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Yellow-fronted Parrot

 (Poicephalus flavifrons)
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© Peter Wilton (Yellow-fronted Parrot) [CC BY 2.0], via Wikimedia Commons

Project Status: Completed | 2002 - 2004


Marc Boussekey, Birdpark of Villars-les-Dombes France, Yilma Abebe Dellelegn Addis Ababa, Ethiopia, Drs. Cathy and Frédéric Pelsey, Renato Massa

Yellow-fronted Parrot losing critical habitat

The Yellow-fronted Parrot (Poicephalus flavifrons) is at risk from the loss of its Juniperus, Podocarpus and Acacia forests to illegal logging.

Project and progress: From 2002 to 2004 the World Parrot Trust supported Marc Boussekey and colleagues in Ethiopia in preliminary and follow-up studies to gain more ecological and population information about the Yellow-faced Parrot. The team aimed to:

  • Confirm the occurrence of the species at known sites
  • Look for new potential sites which looked favourable to these birds
  • Collect data on the basic biology (habitat, diet, behaviour and breeding)

Outcomes: The team addressed specific questions about the percentage of area occupied by the birds, their approximate decline over time, and other statistics. Although it is thought that the Yellow-fronted Parrot has a small distribution more knowledge is required before their conservation status can be determined with any confidence, and realistic and effective conservation measures can be proposed.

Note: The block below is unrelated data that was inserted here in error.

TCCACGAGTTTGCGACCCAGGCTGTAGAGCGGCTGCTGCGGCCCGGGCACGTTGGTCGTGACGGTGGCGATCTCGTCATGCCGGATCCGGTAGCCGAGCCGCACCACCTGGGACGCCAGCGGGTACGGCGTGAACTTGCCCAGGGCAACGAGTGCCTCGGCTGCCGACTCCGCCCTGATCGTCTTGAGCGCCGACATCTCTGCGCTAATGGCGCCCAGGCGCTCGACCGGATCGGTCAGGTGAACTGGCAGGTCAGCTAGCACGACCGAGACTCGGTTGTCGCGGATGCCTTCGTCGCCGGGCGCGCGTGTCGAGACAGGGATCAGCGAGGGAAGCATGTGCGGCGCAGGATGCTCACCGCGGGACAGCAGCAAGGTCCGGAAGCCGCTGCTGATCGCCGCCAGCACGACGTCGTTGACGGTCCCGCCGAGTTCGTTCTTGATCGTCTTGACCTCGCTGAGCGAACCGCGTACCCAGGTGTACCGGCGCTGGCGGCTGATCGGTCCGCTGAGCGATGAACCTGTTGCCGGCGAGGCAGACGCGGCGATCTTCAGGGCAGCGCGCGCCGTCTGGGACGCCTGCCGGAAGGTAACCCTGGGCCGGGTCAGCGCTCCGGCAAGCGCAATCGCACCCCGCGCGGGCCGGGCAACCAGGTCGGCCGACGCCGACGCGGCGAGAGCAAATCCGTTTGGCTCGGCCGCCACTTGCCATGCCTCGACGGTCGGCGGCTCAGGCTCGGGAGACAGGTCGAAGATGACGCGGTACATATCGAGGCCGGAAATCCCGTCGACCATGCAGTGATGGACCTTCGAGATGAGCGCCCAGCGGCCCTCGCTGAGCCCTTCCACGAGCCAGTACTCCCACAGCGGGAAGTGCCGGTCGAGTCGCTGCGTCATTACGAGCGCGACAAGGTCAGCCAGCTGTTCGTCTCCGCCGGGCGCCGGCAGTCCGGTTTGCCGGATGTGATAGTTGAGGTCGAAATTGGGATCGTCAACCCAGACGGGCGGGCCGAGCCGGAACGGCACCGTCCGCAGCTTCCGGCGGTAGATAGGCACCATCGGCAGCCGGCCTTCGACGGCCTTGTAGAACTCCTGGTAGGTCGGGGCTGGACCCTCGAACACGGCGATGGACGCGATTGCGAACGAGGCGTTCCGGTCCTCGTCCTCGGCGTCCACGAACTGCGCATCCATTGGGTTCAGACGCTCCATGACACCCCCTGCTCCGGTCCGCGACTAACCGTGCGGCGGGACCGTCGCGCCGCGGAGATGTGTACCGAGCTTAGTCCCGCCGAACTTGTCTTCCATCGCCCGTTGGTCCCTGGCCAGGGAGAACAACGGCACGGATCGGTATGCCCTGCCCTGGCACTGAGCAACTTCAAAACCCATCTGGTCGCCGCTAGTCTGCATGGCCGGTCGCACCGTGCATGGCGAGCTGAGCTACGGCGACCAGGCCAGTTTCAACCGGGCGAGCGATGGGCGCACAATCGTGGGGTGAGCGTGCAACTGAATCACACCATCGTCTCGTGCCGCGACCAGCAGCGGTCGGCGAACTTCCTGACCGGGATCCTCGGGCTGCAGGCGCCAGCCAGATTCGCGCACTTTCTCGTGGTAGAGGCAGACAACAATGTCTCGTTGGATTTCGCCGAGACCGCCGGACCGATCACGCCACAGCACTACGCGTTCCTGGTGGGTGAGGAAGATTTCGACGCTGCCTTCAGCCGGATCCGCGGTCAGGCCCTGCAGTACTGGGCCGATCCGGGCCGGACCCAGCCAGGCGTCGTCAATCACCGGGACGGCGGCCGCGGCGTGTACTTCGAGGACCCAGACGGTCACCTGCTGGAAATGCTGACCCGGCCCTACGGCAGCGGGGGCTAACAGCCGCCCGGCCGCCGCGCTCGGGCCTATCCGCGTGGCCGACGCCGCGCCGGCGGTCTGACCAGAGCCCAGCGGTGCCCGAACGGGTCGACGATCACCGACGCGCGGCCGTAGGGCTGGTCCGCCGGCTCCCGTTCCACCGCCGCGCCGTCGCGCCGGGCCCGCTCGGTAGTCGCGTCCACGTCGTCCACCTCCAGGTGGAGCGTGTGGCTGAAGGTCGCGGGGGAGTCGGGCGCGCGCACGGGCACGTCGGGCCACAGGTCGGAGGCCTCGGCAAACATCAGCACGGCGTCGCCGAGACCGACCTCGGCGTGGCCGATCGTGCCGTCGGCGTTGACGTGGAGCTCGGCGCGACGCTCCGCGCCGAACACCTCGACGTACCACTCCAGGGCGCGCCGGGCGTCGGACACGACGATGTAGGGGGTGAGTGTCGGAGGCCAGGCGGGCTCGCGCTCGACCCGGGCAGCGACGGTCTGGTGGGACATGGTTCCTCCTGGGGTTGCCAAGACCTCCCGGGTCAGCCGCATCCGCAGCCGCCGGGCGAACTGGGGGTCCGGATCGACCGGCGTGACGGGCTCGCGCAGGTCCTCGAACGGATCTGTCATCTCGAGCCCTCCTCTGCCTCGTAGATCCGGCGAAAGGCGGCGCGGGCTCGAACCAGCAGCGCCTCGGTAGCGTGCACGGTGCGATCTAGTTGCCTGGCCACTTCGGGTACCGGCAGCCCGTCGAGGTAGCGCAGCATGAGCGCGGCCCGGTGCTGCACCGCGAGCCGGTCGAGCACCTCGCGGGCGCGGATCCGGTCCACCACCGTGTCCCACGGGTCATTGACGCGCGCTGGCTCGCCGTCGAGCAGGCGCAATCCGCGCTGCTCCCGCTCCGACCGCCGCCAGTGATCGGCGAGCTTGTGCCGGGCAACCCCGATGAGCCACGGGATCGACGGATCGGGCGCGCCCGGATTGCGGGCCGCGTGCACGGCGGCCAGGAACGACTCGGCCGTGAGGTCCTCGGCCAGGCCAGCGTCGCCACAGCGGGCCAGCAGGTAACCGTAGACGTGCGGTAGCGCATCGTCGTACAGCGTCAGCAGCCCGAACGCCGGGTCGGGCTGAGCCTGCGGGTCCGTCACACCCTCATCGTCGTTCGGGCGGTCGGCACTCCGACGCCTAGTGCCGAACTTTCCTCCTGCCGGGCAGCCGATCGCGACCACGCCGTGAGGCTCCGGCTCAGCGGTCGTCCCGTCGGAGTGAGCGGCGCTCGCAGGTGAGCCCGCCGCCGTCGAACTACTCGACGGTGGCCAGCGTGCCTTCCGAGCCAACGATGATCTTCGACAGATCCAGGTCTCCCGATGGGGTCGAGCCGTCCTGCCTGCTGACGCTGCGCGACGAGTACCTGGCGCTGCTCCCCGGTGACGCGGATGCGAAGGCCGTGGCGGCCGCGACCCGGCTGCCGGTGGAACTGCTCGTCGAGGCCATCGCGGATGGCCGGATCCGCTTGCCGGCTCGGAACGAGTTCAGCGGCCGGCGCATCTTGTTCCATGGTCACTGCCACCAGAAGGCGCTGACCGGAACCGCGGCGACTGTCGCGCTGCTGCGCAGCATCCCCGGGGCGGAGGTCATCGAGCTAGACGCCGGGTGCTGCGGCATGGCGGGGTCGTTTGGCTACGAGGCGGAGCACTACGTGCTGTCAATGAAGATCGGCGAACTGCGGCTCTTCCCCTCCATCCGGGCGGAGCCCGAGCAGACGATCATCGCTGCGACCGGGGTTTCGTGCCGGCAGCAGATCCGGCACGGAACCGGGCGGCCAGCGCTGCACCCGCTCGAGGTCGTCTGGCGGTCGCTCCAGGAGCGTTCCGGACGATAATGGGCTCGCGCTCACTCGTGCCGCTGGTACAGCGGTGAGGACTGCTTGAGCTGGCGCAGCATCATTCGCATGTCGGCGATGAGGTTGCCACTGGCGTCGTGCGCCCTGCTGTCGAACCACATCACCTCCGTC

IUCN/CITES Status: Least concern / Appendix II

World population: Unknown, stable.

Where found: P.f. flavifrons: Highlands of N Ethiopia, and areas around Addis Ababa in C Ethiopia.
P.f. aurantiiceps: Known only from Masango area and Gilo River, SW Ethiopia.

History: The Yellow-fronted Parrot (Poicephalus flavifrons) is at risk from loss of suitable habitat in a number of areas (Y. Dellelegn in litt. 2012, Boussekey et al. 2002, 2004, M. Boussekey in litt. 2012) but data on the extent of their decline is lacking. Local extinctions have reportedly occured in a number of areas. Their basic ecology was studied by Marc Boussekey and colleagues in the early 2000s in the south and west areas of Ethiopia. No information exists yet from northern areas.  Declines in population have been recorded in Bale National Park and Wondo Genet (Y. Dellelegn in litt. 2012). More robust flocks of fifty parrots or more can still be found where suitable habitat remains intact (M. Wondafrash 2012 in litt. 2012).


  • Habitat loss (highly dependent on forested areas)
  • Habitat modification (clearing trees for agriculture, charcoal-making, commercial logging and construction)
  • Persecution as crop pests in some areas

Ecology: The Yellow-fronted Parrot (Poicephalus flavifrons) is found from 1800-3000m (5904-9840 ft) in Juniperus and Podocarpus forests. They are also found in woodlands in cultivated plateau country and in gallery forest in Acacia savanna.  They consume buds, seeds and fruits and vegetables, some cultivated.  Birds are generally found in pairs, small groups or flocks up to 20, often with Black-winged Lovebirds (Agapornis taranta).

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